Pilgrim President Errol B. Boyle, former President, Koch Shipping, Inc.
Pilgrim Vice President for Operations, Roger L. Williams, former President Koch Oil Company and former Vice President of Koch Industries
The third principal on the team is Pilgrim Vice President for Development. George J. Bochis, a former executive and lawyer for a Florida-based real estate investment trust.
In January, 2000, Koch Industries, Inc., was made to pay the largest civil fine ever imposed under federal environmental law at that time—a $30 million civil penalty—to resolve claims related to more than 300 oil spills from its pipelines and oil facilities in six states.
John Casellini, lobbyist, Ways and Means NY. Casellini is the primary lobbyist in New York for the Pilgrim project. A veteran Albany politico, he served as the Budget Director for the NYS Assembly Ways and Means Committee, before transitioning to the private sector and ultimately creating a private consulting lobbying firm with the same name as his former committee where he served as Budget Director.
Riverkeeper, along with our fellow coalition members, are engaged in a fight to prevent the construction of the proposed pipelines. After 50 years of fighting for the Hudson River and its tributaries we have seen the region’s waters begin to recover from centuries of abuse. We understand that allowing a dangerous, new fossil fuel project could undo a half century of progress. To accomplish this Riverkeeper and our partners are:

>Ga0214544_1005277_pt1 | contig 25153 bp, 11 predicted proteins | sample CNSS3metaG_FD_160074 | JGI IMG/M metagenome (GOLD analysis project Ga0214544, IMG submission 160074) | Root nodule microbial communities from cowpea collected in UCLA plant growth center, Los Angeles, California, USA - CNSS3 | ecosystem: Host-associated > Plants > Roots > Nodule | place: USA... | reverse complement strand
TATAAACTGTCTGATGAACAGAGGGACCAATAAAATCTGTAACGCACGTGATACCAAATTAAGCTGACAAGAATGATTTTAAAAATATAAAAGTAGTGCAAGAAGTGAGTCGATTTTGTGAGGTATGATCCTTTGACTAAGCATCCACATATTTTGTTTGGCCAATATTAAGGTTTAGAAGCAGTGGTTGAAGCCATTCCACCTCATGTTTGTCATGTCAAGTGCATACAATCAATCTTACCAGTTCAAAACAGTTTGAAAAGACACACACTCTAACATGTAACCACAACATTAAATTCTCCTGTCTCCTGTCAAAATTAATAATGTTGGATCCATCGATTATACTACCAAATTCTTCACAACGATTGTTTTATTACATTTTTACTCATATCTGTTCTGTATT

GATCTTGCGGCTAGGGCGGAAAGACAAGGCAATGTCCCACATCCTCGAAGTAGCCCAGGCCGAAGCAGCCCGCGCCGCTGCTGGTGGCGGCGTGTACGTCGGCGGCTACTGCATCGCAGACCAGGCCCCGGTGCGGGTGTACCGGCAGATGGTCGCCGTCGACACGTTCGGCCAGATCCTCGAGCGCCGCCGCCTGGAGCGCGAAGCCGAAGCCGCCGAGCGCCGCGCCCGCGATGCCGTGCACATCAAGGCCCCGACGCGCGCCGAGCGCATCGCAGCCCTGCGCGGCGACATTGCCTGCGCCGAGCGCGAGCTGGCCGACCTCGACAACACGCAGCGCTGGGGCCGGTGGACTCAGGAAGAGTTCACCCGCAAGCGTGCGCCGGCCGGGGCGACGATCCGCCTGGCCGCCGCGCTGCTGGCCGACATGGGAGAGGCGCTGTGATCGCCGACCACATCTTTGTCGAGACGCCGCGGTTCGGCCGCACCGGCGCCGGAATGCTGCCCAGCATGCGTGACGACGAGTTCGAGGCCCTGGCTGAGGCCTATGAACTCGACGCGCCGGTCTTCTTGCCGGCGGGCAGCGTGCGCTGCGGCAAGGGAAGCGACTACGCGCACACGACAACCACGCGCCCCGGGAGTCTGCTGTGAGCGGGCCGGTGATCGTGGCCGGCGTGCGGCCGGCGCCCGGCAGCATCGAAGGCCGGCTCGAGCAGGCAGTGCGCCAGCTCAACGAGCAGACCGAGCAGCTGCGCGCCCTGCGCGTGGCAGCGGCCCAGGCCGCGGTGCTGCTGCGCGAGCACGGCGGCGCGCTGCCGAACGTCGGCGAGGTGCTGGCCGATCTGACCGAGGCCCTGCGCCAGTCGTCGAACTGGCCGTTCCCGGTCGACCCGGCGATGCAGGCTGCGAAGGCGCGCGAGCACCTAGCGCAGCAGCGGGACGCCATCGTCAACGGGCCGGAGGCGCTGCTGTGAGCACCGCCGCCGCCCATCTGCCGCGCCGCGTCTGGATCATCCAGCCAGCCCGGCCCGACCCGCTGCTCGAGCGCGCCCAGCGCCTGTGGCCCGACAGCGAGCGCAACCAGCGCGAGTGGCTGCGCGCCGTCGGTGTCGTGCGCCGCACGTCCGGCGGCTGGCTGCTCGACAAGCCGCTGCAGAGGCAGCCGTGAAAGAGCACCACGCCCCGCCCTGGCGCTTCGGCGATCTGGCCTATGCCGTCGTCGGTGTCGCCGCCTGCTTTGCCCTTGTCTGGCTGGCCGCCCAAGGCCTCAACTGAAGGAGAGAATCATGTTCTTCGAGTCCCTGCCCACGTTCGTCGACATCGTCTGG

Fighting for a comprehensive environmental review under the State Environmental Quality Review Act. A thorough and comprehensive environmental review, with extensive opportunities for public input will serve as the ultimate basis for New York State’s review and ultimately require rejection of this proposed project.
Building grassroots opposition to the proposed pipelines. Riverkeeper works closely with the Coalition against Pilgrim Pipelines- NY to educate and activate the public. We regularly hold public forums and information sessions across the Hudson Valley.
Over two dozen cities, villages and towns have formally opposed the proposed project. Riverkeeper worked closely with local activists to encourage municipalities to pass resolutions memorializing their opposition to the proposed pipelines. You can see a complete list of resolutions here https://stoppilgrimpipeline.com/resolutions/
Riverkeeper, along with Scenic Hudson, Natural Resources Defense Council and Sierra Club Atlantic Chapter, support legislation that empowers towns to have the same authority over petroleum pipelines or other state regulated pipelines as their village and city municipal counterparts. The legislation passed the NYS Assembly 109 to 33 on June 16, 2016 but failed to reach a vote in the state Senate. (read “Pass this law to empower towns on petroleum pipelines”).
7 out of 9 cities and cities with veto authority have passed resolutions in opposition:
City of Newburgh
Tuxedo Park, Village
Reaching out to property owners near the pipelines route to inform them of the risks to their properties and the threat that their property rights could be impacted by Pilgrim’s ability to gain eminent domain authority to build its pipelines on their property without their consent. See the letter and fact sheet in the section for property owners below.